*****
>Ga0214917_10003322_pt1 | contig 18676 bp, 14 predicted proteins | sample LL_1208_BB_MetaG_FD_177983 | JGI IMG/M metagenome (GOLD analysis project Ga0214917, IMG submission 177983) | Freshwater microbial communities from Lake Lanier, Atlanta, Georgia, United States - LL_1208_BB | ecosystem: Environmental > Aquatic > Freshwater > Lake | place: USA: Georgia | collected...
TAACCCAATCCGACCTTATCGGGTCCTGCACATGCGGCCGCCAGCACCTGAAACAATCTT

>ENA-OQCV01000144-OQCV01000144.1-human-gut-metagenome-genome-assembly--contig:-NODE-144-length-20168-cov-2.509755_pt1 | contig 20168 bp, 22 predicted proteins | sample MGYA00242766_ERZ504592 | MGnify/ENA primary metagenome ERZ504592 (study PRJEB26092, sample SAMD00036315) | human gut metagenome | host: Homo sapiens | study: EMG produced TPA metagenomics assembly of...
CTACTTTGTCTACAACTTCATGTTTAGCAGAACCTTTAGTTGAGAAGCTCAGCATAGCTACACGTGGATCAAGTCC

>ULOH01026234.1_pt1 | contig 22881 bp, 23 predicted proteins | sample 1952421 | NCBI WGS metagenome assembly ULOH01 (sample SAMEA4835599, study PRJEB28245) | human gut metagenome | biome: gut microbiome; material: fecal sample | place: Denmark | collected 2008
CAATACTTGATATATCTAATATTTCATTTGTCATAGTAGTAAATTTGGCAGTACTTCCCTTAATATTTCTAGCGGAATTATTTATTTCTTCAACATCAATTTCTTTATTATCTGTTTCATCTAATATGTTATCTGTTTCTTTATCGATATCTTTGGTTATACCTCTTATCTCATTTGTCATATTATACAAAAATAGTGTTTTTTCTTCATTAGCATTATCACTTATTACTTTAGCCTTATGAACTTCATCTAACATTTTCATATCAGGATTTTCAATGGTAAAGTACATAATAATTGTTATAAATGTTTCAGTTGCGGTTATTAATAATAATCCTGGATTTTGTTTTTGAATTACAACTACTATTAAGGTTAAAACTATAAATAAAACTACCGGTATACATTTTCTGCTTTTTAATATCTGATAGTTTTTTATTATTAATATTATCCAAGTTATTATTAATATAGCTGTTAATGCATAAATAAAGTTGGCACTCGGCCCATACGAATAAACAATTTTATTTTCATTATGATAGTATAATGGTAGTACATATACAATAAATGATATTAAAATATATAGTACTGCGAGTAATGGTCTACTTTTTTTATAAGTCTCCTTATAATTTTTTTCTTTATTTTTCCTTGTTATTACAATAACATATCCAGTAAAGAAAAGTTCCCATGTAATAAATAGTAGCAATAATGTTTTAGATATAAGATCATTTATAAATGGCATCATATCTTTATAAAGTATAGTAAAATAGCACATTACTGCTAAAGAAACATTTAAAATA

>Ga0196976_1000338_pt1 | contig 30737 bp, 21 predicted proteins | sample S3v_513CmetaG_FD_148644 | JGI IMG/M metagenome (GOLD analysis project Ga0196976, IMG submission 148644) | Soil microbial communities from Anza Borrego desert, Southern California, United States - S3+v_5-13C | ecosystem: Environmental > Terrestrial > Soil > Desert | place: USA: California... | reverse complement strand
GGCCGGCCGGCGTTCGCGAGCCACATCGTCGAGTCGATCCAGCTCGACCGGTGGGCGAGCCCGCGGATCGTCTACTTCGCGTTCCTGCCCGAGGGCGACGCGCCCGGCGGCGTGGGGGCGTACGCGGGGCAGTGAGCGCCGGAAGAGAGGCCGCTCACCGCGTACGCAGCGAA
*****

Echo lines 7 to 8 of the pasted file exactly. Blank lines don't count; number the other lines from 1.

>Ga0196976_1000338_pt1 | contig 30737 bp, 21 predicted proteins | sample S3v_513CmetaG_FD_148644 | JGI IMG/M metagenome (GOLD analysis project Ga0196976, IMG submission 148644) | Soil microbial communities from Anza Borrego desert, Southern California, United States - S3+v_5-13C | ecosystem: Environmental > Terrestrial > Soil > Desert | place: USA: California... | reverse complement strand
GGCCGGCCGGCGTTCGCGAGCCACATCGTCGAGTCGATCCAGCTCGACCGGTGGGCGAGCCCGCGGATCGTCTACTTCGCGTTCCTGCCCGAGGGCGACGCGCCCGGCGGCGTGGGGGCGTACGCGGGGCAGTGAGCGCCGGAAGAGAGGCCGCTCACCGCGTACGCAGCGAA